Dr. Dietl serves as the Curator of Cenozoic Invertebrates and Director of Collections at PRI. He also serves as Adjunct Associate Professor of Earth and Atmospheric Sciences at Cornell University.

Research Focus

Dr. Dietl is a paleoecologist by training. His current research program centers on efforts in the rapidly developing field of Conservation Paleobiology—a subdiscipline of paleontology that applies geohistorical data and approaches to the conservation and restoration of biological diversity and ecosystem services.

Instruction Focus

Topics in Paleoecology (EAS 7650)

Additional Links

Conservation Paleobiology

Honors, Awards, and Appointments

Gaylord Donnelley Environmental Fellow, Yale University

Atkinson Center for a Sustainable Future Faculty Fellow, Cornell University

Selected Publications (*** = peer-reviewed)

  • Kelley, P. H., G. P. Dietl and C. C. Visaggi. 2019. Model for improved undergraduate training in translational conservation science . Conservation Science and Practice 1:e5, [https://doi.org/10.1111/csp2.5]. [paper] [#851]
  • Dietl, G. P., J. A. Smith and S. R. Durham. 2019. Discounting the past: the undervaluing of paleontological data in conservation science . Frontiers in Ecology and Evolution 7:108 doi: 10.3389/fevo.2019.00108.. [paper] [#852]
  • Dietl, G. P. and K. W. Flessa. 2018. Should conservation paleobiologists save the world on their own time? . Pp. 11-22, In C.L. Tyler & C.L. Schneider (eds.), Marine Conservation Paleobiology. Topics in Geobiology 47, Springer Nature, Cham.. [book chapter] [#847]
  • Kelley, P. H., G. P. Dietl and C. Visaggi. 2018. Training tomorrow’s conservation paleobiologists . Pp. 209-225, In C.L. Tyler & C.L. Schneider (eds.), Marine Conservation Paleobiology. Topics in Geobiology 47, Springer Nature, Cham.. [book chapter] [#848]
  • Smith, J. A., J. Handley and G. P. Dietl. 2018. Effects of dams on downstream molluscan predator-prey interactions in the Colorado River estuary . Proceedings of the Royal Society Series B. 285: 20180724. [http://dx.doi.org/10.1098/rspb.2018.0724]. [paper] [#849]
  • Dietl, G. P., J. Nagel-Myers and R. B. Aronson. 2018. Indirect effects of climate change altered the cannibalistic behavior of shell-drilling gastropods in Antarctica during the Eocene . Royal Society Open Science 5: 181446. [http://dx.doi.org/10.1098/rsos.181446]. [paper] [#850]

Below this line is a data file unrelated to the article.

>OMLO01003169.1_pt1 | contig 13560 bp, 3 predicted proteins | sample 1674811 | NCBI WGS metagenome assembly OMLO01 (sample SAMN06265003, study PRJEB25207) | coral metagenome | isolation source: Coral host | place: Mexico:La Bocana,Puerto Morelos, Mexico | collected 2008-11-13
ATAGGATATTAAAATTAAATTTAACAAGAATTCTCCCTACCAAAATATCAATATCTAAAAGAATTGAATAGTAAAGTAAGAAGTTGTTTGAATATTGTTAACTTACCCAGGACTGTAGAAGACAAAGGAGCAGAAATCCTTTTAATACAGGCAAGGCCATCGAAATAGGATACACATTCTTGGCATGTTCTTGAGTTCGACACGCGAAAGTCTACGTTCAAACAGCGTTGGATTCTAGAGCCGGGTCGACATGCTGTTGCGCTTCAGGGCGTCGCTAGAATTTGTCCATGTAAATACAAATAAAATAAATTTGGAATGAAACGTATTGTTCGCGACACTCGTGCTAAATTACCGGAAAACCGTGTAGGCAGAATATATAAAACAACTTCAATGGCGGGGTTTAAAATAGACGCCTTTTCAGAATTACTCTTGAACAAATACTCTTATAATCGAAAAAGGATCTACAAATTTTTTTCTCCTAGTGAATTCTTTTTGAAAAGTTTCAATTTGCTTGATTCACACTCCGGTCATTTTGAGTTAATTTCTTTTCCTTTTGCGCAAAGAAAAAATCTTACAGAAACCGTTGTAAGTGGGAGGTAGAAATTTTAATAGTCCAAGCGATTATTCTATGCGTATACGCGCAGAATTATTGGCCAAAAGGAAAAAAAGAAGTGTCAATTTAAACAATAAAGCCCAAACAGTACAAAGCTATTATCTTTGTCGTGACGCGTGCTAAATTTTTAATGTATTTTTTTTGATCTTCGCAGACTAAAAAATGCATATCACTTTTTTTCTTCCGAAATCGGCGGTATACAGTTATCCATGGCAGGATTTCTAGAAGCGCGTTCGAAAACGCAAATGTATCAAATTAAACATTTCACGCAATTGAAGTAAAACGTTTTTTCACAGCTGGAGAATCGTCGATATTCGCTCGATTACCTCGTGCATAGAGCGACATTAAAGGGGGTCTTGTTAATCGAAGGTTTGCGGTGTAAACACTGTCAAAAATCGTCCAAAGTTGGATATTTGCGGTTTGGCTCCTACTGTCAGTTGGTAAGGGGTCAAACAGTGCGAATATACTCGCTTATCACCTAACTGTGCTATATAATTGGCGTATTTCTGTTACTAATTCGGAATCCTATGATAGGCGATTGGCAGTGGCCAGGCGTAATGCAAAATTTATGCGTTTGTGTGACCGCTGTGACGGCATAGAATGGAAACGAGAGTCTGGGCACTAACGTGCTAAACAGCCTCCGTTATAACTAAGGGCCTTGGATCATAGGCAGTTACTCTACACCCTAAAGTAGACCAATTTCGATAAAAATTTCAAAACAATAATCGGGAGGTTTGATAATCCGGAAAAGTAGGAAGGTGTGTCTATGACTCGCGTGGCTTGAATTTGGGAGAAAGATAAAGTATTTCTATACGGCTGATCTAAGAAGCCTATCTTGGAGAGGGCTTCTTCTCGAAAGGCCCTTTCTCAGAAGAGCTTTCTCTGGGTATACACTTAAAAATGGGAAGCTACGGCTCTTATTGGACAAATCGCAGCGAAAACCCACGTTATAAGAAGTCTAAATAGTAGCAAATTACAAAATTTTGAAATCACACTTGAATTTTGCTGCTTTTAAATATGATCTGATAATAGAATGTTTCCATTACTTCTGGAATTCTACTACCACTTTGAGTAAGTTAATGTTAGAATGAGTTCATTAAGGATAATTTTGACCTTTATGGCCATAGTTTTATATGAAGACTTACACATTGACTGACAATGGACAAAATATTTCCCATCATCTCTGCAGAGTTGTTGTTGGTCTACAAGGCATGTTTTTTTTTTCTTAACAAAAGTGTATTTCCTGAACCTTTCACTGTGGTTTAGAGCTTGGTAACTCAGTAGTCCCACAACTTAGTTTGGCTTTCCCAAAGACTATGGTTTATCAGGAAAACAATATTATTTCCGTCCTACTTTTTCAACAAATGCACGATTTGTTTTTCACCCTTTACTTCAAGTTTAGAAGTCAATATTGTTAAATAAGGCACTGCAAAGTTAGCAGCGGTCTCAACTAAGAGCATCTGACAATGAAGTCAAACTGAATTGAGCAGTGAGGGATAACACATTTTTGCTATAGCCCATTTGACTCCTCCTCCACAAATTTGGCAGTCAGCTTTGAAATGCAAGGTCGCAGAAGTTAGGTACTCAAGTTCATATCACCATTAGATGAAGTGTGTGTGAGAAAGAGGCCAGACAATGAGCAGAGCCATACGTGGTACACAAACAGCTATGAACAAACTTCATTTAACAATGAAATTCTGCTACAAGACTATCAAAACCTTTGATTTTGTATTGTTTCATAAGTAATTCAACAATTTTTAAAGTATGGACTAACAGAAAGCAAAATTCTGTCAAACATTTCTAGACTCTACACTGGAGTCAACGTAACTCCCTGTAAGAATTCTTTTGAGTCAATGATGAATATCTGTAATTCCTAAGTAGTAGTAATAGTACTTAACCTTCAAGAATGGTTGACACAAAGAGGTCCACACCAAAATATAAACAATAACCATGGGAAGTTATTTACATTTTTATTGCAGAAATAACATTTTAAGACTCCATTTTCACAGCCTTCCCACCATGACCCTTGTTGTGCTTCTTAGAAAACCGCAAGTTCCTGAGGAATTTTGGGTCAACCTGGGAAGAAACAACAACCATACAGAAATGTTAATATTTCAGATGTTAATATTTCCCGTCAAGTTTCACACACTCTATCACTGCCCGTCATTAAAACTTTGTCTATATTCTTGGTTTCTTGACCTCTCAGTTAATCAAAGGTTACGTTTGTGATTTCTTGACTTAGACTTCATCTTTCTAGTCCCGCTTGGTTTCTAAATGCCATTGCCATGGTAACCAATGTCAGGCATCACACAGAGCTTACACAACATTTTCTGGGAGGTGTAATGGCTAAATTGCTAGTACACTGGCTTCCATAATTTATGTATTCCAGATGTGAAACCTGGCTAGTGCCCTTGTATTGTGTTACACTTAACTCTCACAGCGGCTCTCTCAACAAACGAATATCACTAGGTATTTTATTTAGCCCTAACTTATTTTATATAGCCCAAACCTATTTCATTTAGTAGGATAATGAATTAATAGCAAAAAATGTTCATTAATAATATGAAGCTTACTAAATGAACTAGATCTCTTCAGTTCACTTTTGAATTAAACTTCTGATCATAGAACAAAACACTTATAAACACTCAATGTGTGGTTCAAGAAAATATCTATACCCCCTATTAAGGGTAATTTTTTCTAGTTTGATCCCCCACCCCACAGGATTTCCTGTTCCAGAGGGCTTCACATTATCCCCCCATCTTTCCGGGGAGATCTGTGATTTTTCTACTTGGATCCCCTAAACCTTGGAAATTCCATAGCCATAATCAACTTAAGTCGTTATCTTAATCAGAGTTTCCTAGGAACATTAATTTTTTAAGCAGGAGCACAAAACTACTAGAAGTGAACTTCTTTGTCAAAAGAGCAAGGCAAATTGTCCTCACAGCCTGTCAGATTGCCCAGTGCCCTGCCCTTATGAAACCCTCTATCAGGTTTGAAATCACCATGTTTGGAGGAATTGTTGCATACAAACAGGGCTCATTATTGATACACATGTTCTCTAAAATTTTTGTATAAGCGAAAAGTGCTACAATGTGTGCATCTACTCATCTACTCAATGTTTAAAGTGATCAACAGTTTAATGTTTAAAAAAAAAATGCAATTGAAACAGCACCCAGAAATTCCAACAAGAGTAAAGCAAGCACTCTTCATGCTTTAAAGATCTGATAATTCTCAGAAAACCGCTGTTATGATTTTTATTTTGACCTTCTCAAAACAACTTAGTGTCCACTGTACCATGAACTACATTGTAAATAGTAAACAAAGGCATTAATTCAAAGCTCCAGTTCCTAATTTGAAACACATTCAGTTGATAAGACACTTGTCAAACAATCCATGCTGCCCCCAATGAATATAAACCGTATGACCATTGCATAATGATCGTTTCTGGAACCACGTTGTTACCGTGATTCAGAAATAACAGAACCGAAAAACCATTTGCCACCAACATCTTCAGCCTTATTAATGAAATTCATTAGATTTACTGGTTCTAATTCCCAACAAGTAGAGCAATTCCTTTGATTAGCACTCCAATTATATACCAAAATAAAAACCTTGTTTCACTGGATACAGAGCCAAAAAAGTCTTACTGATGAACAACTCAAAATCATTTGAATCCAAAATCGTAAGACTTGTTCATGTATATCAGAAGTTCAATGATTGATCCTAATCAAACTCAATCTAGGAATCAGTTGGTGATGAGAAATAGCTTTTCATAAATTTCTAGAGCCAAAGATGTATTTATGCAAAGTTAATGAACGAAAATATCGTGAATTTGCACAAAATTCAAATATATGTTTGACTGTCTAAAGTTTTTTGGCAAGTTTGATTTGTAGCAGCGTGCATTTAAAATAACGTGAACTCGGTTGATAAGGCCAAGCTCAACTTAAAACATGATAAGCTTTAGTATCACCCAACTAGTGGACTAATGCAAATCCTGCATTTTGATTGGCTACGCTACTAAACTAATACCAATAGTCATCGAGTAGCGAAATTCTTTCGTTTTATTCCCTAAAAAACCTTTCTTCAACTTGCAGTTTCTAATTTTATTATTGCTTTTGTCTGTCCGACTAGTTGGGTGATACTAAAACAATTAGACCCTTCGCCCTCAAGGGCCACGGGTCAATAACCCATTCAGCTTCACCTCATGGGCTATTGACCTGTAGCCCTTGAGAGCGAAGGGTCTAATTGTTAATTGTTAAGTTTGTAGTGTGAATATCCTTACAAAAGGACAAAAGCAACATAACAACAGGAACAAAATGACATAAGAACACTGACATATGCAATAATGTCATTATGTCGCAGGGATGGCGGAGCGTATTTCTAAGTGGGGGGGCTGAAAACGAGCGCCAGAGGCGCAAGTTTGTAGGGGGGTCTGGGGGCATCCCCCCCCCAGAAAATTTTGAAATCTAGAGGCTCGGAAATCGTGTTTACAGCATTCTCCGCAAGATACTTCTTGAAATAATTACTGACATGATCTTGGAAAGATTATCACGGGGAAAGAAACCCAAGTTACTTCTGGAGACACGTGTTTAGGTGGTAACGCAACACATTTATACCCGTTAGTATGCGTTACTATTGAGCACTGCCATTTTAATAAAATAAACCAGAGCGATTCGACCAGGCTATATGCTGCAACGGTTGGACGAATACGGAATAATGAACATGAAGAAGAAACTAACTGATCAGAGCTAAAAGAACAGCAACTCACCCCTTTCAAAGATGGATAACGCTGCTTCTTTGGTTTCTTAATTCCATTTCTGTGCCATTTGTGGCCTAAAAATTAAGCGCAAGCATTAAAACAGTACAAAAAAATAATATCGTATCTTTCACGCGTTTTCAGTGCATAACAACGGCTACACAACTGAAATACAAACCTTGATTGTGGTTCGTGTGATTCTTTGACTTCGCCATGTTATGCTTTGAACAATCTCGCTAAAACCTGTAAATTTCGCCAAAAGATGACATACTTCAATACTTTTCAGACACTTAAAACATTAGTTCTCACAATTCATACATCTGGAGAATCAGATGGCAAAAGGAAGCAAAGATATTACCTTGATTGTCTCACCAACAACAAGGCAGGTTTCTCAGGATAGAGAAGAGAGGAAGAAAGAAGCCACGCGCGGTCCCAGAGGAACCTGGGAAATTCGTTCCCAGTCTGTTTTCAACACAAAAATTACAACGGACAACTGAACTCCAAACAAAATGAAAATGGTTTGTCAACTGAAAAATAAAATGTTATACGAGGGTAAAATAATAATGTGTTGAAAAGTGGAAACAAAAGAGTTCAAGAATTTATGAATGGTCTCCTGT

• Dietl, G. P. and K. W. Flessa (editors). 2017. Conservation Paleobiology: Science and Practice . University of Chicago Press, Chicago. 316 pp. [book] [#845]
  • Dietl, G. P. and J. A. Smith. 2017. Live-dead analysis reveals long-term response of the estuarine bivalve community to water diversions of the Colorado River . Ecological Engineering 106 (B): 749-756. [paper] [#846]
  • Dietl, G. P. and S. R. Durham. 2016. Geohistorical data reveal no impact of the Deepwater Horizon oil spill on oyster body size . Royal Society Open Science. 3: 160763 [http://dx.doi.org/10.1098/rsos.160763]. [paper] [#843]
  • Dietl, G. P.. 2016. Brave new world of conservation paleobiology . Frontiers in Ecology and Evolution. 4:21. doi: 10.3389/fevo.2016.00021. [paper] [#844]
  • Dietl, G. P., S. Kidwell, D. Burney, M. Brenner,, K. W. Flessa, S. T. Jaskson and P. Koch. 2015. Conservation paleobiology: leveraging knowledge of the past to inform conservation and restoration . Annual Review of Earth and Planetary Sciences. 43: 79-103. [paper] [#842]
  • Dietl, G. P. and K. W. Flessa. 2011. Conservation paleobiology: putting the dead to work. Trends in Ecology & Evolution, 26: 30-36. *** [#261]